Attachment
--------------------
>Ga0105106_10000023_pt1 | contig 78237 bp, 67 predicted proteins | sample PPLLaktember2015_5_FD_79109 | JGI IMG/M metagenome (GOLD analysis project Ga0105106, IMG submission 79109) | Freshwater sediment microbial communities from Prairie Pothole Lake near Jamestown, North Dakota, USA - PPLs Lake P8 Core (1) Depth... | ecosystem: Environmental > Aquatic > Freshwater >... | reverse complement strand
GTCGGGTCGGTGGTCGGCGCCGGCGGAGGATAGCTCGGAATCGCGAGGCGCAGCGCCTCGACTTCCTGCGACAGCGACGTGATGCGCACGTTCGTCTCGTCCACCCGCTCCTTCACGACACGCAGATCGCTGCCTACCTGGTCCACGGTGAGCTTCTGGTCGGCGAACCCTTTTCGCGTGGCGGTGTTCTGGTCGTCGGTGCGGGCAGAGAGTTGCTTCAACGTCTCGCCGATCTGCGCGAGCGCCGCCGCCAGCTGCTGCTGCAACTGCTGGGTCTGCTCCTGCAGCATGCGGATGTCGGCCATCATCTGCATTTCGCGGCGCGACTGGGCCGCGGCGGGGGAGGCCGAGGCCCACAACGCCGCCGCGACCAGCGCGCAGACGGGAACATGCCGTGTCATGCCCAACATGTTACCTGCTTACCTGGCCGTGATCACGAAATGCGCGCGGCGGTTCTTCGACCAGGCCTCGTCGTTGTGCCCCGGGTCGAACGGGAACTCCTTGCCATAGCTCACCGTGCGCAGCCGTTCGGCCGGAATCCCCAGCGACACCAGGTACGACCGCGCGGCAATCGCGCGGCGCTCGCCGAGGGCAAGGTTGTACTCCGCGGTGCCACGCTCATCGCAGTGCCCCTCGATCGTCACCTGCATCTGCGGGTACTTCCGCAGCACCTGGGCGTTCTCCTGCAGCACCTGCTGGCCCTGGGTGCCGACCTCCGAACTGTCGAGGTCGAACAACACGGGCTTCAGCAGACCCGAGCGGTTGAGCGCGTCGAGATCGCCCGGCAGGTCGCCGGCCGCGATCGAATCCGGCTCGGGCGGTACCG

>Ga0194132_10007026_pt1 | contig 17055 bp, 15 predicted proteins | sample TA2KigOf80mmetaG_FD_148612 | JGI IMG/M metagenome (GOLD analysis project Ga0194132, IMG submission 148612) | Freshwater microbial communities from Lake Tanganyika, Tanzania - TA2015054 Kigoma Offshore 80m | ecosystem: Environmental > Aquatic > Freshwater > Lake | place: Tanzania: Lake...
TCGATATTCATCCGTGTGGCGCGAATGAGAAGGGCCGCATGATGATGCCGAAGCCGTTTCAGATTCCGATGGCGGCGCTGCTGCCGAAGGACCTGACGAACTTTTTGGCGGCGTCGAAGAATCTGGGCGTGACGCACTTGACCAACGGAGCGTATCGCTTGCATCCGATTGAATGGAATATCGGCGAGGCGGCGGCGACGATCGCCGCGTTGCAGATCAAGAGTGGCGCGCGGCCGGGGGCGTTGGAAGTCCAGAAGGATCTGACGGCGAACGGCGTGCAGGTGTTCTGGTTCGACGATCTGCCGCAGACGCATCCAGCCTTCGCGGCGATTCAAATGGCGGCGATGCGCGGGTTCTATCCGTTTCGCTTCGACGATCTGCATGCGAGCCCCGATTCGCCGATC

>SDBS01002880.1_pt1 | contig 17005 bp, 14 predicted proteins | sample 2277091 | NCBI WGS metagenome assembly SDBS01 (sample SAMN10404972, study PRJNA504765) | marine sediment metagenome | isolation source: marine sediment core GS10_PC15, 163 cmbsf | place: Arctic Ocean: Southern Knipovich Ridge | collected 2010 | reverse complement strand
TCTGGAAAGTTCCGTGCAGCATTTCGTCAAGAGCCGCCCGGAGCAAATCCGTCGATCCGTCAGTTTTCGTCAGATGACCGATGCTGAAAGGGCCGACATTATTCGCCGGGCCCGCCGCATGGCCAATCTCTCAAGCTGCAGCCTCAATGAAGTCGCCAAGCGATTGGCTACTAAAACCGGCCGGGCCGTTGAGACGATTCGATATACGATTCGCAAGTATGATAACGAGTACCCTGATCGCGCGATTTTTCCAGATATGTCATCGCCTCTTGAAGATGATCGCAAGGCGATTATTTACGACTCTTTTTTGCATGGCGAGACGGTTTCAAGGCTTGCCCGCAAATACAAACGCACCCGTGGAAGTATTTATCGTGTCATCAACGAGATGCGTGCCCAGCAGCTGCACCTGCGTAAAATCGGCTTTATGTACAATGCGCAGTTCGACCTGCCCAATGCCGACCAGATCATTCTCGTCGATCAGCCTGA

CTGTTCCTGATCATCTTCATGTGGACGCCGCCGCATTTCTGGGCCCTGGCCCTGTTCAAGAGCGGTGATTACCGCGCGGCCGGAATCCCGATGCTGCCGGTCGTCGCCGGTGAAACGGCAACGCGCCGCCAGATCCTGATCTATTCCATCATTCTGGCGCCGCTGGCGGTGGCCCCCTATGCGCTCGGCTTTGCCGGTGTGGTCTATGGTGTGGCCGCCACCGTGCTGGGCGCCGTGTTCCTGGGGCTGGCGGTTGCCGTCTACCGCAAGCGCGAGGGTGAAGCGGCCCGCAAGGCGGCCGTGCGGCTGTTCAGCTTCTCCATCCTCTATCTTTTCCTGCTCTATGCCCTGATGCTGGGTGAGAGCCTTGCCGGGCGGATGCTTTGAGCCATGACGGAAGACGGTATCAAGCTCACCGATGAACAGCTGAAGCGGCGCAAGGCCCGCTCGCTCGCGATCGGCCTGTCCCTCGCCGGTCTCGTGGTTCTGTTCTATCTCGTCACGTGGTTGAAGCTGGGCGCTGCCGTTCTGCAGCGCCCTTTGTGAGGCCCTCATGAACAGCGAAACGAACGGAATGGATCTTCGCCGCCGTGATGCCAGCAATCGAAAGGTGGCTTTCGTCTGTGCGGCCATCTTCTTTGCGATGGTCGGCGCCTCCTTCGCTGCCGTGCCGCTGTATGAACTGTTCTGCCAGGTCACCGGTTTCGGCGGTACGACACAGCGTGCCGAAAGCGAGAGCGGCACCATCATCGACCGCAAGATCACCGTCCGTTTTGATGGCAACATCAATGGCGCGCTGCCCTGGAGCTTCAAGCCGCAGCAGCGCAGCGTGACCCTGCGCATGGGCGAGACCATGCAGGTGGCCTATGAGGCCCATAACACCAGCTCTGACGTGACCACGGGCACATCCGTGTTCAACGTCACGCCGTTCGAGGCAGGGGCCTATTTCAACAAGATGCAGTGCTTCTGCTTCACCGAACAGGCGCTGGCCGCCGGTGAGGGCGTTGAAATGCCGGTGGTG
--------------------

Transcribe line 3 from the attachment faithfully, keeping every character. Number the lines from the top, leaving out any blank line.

>Ga0194132_10007026_pt1 | contig 17055 bp, 15 predicted proteins | sample TA2KigOf80mmetaG_FD_148612 | JGI IMG/M metagenome (GOLD analysis project Ga0194132, IMG submission 148612) | Freshwater microbial communities from Lake Tanganyika, Tanzania - TA2015054 Kigoma Offshore 80m | ecosystem: Environmental > Aquatic > Freshwater > Lake | place: Tanzania: Lake...